Heartlands Conservancy presented its Green Leaf Achievement Awards during its Annual Dinner on April 19 to four outstanding organizations that embody its mission of sustaining and enriching Southwestern Illinois’ diverse environmental resources.
“Leafies” were given for Conserving Land & Protecting Natural Resources, Building Greener Communities, Engaging People with Nature and Volunteers of the Year.
The judging committee consisted of the 2016 Green Leaf Award winners: Emily Fultz, director of community and economic development for the city of Columbia; Kim Petzing, green schools coordinator for Madison County; Virginia Woulfe-Beile of the Sierra Club Piasa Palisades Group and Matthew Young of Illinois River Watch. Dawnesha Johnson and Ronda Latina of the HeartLands Conservancy Board also served as judges.
Conserving Land & Protecting Natural Resources
St. Clair County Greenspace Foundation
Since it was founded in 1990, the St. Clair County Greenspace Foundation has worked to protect more that 70 acres of bluff area in west Belleville, a natural space that is a crucial piece of the Mississippi Flyway.
Volunteers from schools, Scouts and surrounding neighborhoods work regularly to remove invasive species and trash. Volunteer hours total near 400 every year — this year they have already had more than 100 hours of volunteer work completed.
Walking trails are open daily for hiking. There is an outdoor classroom and the foundation holds organized nature walks in the spring and fall.
Members noted that “more people have become aware of the importance of conserving land, protecting and providing stewardship for the good of all and for generations to come.”
Barbara Taylor accepted the award.
Building Greener Communities
A Visual Approach to Educating a Community on Air Quality
In Granite City, the United Congregations of Metro-East and partners have been working to engage Granite City schools, senior citizens, community members, city government, businesses and organizations in learning about air quality and climate change by involving them in educational programming and community science projects while highlighting ways to improve air quality and prepare for a changing climate.
The program created an Ozone Garden, an EPA flag program to educate the community about the daily Air Quality Index, educational displays for schools, and presentations to locals businesses, institutions and organizations.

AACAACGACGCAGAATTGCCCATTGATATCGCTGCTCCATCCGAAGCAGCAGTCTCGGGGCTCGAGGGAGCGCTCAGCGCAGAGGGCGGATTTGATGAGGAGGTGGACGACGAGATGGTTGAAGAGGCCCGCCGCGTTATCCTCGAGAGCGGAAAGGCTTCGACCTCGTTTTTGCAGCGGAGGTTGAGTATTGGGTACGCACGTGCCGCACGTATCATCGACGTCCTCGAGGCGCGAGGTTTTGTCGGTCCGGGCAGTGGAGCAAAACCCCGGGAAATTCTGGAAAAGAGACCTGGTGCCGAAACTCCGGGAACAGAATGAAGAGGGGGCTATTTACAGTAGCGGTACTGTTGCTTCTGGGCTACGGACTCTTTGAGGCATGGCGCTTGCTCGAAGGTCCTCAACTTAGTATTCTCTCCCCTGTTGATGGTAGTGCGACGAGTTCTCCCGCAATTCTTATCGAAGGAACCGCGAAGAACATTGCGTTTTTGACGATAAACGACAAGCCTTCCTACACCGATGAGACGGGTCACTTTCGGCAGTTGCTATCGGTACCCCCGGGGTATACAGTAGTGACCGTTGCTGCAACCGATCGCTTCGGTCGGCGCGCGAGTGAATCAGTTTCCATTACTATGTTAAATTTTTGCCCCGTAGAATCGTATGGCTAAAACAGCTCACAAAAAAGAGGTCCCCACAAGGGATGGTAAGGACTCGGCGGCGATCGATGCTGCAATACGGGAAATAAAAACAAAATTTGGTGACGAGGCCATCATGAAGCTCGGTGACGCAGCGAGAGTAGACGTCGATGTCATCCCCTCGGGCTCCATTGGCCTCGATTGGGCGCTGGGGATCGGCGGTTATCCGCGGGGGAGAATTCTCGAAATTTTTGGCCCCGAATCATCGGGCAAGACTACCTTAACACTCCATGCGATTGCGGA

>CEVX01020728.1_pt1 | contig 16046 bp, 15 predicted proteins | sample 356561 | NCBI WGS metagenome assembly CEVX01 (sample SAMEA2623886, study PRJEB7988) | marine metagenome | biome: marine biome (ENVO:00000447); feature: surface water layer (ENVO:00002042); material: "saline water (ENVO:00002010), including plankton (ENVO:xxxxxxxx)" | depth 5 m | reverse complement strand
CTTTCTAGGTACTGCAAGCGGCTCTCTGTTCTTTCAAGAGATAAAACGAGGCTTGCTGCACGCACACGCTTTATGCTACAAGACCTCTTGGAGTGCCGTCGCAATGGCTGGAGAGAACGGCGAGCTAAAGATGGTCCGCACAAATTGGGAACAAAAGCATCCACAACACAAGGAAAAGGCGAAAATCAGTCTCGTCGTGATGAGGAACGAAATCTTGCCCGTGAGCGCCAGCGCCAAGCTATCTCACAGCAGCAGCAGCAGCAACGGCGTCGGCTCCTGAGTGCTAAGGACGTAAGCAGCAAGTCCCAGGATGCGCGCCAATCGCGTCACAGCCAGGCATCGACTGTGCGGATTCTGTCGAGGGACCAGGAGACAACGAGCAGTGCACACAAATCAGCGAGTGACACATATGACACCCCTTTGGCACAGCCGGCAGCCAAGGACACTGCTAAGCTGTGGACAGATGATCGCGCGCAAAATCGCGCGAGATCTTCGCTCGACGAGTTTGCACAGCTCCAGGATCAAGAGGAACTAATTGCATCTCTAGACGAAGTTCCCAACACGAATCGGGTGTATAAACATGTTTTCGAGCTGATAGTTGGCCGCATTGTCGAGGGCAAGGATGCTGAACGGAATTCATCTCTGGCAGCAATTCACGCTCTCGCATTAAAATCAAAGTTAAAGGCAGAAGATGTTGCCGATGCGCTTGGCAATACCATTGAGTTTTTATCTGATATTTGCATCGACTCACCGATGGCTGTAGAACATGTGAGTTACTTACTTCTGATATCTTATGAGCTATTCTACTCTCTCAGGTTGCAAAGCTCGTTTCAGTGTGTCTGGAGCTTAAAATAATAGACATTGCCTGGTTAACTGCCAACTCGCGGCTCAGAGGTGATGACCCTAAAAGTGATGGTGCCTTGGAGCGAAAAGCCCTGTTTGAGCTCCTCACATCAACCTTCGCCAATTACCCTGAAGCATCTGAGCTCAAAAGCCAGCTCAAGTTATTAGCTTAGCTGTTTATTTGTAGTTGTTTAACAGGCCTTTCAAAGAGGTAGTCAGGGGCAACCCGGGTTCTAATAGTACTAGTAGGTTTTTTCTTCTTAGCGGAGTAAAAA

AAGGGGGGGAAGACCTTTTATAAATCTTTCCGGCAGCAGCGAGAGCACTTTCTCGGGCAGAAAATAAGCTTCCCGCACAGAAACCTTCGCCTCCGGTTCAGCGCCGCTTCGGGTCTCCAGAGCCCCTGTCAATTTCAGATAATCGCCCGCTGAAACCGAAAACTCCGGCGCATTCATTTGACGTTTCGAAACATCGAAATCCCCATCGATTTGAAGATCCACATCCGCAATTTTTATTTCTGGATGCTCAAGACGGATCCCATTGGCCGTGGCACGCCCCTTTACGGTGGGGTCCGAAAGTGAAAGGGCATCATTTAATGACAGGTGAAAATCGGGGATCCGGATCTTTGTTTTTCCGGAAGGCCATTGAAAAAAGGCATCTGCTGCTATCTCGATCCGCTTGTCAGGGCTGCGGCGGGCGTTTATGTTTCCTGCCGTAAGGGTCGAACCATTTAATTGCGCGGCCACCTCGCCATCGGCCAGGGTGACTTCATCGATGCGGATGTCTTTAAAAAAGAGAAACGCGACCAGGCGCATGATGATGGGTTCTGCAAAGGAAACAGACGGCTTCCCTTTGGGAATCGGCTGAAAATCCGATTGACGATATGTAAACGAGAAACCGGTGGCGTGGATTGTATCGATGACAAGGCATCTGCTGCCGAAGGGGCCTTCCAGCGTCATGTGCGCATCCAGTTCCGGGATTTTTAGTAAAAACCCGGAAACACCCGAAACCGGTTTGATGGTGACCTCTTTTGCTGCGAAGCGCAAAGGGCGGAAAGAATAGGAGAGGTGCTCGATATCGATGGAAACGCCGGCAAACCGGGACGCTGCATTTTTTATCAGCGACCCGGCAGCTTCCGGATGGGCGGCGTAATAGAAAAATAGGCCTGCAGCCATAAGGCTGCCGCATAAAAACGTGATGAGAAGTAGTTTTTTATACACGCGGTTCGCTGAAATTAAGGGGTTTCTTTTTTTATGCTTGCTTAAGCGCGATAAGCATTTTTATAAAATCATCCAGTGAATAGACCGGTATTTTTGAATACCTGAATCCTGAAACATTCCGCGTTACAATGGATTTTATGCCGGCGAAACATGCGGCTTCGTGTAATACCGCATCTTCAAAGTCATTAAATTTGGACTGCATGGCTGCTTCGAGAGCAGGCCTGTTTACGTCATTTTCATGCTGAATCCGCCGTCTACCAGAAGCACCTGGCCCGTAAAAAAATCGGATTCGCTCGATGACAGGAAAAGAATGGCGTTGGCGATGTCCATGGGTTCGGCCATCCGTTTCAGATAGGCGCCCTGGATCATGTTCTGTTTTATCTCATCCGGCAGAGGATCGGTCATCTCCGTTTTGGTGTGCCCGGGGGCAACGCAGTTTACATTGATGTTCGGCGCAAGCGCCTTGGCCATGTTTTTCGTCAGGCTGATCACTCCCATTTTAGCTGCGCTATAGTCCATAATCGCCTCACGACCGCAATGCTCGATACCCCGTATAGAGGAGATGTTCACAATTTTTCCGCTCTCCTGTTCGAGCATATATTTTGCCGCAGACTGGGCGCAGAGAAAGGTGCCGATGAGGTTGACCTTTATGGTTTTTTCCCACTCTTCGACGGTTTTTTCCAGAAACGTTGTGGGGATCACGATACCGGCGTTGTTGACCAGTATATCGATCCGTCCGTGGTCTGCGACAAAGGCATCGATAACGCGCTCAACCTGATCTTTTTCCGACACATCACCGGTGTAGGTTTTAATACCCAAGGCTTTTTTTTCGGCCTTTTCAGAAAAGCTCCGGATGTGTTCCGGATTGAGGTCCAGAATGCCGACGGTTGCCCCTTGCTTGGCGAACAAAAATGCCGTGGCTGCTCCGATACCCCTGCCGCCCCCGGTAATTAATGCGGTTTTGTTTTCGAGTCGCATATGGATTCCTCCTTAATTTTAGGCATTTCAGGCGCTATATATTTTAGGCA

Linda Aud of the United Congregations of Metro-East and Granite City Cool Cities accepted the award on behalf of the affiliated partners of the project.
Engaging People with Nature
Metro East Montessori School
Metro East Montessori teacher Carrie Wilson Herndon regularly leads her first- to eighth-grade students in activities to understand and bond with nature.
Her students care for two beehives. Each week they check the bees and collect data. They have incubated and hatched chickens for the school. Carrie received a grant to develop a FarMaker Lab, where students have developed robots to perform tasks ranging from collecting data, such as turbidity and UV, to feeding the chickens.
When it comes to water quality, the classes collect water samples from Judy’s Branch in Glen Carbon and conduct monthly stream cleanup along Silver Creek. Last year they took a trip to St. Croix for a beach cleanup. Each time the students analyze and note the types of trash they collect.
Volunteers of the Year
Project 612 has been helping reduce waste from Edwardsville School District schools since 2011. On Sack Attack lunch days, Project 612 volunteers recover unopened, uneaten, prepackaged food items from school cafeterias that otherwise are destined for trash bins and donate them to the Glen-Ed Food Pantry and other food distribution charities. To date, they have prevented more than 25,000 pounds of food from reaching the landfill.
The EPA encourages and supports food recovery programs. Approximately 40 percent of the food produced in the United States is wasted, including 1 billion food items from schools thrown away annually. In 2015, the USDA set a goal to reduce food waste in the country by 50 percent by 2030. Project 612 is helping Edwardsville School District schools be part of an action plan to reach that national goal.
Co-directors Renee Guttmann and Gwyn Marini accepted the award.